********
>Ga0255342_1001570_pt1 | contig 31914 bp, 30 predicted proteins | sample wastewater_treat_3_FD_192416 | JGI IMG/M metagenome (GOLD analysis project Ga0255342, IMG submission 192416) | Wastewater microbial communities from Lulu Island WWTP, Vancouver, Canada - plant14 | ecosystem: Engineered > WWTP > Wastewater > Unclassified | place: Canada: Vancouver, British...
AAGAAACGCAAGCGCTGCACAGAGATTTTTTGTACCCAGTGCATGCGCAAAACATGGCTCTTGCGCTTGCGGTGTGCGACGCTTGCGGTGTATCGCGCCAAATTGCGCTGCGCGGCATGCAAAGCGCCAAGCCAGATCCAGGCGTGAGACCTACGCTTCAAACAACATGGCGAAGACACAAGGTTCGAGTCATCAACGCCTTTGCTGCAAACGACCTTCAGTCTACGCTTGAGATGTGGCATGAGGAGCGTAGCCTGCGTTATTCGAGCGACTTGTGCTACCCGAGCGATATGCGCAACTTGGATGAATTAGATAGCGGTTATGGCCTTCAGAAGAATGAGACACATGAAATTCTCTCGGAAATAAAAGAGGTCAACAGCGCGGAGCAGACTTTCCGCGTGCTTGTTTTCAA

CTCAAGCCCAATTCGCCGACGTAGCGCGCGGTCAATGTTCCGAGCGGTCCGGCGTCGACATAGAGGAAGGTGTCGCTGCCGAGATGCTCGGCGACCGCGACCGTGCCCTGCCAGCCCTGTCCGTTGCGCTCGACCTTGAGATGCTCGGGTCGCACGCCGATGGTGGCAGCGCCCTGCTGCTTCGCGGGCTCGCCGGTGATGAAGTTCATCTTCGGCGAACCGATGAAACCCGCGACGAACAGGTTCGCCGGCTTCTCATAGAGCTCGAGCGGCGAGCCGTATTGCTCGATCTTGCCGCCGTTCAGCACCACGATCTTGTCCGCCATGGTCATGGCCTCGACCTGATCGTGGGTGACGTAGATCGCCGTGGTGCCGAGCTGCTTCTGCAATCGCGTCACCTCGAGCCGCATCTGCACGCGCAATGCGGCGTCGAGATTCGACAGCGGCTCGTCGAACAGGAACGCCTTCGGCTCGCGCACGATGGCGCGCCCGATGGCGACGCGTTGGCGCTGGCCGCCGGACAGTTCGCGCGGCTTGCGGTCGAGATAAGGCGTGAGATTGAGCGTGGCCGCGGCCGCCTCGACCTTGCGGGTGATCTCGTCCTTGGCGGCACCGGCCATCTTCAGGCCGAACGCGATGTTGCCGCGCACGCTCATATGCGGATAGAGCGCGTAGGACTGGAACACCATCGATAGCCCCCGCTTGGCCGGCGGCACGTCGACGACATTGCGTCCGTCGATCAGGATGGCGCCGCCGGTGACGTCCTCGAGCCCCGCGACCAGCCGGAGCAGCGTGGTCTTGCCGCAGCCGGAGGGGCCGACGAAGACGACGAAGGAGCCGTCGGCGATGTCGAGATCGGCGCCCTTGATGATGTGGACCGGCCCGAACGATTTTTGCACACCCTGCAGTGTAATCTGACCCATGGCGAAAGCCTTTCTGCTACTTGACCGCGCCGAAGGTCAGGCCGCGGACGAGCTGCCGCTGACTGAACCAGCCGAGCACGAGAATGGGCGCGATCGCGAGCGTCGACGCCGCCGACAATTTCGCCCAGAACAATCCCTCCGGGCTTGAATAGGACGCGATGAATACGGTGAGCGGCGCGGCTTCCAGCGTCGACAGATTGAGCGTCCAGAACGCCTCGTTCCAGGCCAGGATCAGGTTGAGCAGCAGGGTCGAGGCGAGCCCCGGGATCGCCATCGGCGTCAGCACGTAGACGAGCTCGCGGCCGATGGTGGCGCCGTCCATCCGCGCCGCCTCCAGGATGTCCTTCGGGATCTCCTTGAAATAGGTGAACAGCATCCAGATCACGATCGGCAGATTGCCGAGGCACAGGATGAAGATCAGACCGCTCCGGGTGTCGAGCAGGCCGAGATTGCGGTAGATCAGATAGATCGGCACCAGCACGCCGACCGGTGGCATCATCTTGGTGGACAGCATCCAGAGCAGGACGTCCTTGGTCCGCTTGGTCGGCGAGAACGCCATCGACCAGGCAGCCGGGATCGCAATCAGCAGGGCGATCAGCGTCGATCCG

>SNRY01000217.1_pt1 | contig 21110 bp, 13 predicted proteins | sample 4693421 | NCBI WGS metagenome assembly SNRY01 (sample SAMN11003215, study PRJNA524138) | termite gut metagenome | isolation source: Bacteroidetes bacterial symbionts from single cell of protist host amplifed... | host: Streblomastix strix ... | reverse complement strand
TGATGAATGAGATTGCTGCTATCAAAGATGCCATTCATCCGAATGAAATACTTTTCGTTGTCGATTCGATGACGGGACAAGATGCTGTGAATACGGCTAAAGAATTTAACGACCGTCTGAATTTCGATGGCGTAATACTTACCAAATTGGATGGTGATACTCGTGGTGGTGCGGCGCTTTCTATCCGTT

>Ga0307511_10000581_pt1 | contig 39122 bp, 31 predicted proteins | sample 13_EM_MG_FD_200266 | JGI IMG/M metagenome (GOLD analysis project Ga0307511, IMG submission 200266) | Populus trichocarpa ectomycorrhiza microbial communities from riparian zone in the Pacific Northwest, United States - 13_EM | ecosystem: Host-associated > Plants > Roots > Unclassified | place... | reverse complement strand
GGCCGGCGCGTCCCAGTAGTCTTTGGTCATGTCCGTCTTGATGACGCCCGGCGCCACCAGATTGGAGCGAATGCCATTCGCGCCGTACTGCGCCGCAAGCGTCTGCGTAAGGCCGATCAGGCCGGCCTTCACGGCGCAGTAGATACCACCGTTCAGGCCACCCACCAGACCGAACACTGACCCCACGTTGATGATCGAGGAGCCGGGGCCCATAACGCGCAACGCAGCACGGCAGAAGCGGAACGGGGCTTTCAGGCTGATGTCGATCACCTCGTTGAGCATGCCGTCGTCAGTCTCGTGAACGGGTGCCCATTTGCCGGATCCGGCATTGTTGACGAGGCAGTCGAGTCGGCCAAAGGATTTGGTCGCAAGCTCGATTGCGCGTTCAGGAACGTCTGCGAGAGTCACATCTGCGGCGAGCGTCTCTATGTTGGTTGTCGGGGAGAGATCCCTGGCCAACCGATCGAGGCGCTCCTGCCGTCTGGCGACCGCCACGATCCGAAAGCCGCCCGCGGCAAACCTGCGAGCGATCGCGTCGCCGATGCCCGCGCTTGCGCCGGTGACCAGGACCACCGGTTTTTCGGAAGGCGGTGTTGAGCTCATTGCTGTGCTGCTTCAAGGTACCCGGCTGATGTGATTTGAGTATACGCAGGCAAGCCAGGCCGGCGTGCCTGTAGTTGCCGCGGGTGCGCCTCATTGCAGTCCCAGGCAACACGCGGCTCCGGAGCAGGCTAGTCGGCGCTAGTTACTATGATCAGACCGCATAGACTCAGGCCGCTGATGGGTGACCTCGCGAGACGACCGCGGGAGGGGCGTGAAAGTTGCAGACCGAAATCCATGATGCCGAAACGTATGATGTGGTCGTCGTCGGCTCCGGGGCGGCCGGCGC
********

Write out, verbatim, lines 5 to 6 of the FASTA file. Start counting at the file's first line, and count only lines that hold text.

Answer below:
TGATGAATGAGATTGCTGCTATCAAAGATGCCATTCATCCGAATGAAATACTTTTCGTTGTCGATTCGATGACGGGACAAGATGCTGTGAATACGGCTAAAGAATTTAACGACCGTCTGAATTTCGATGGCGTAATACTTACCAAATTGGATGGTGATACTCGTGGTGGTGCGGCGCTTTCTATCCGTT

>Ga0307511_10000581_pt1 | contig 39122 bp, 31 predicted proteins | sample 13_EM_MG_FD_200266 | JGI IMG/M metagenome (GOLD analysis project Ga0307511, IMG submission 200266) | Populus trichocarpa ectomycorrhiza microbial communities from riparian zone in the Pacific Northwest, United States - 13_EM | ecosystem: Host-associated > Plants > Roots > Unclassified | place... | reverse complement strand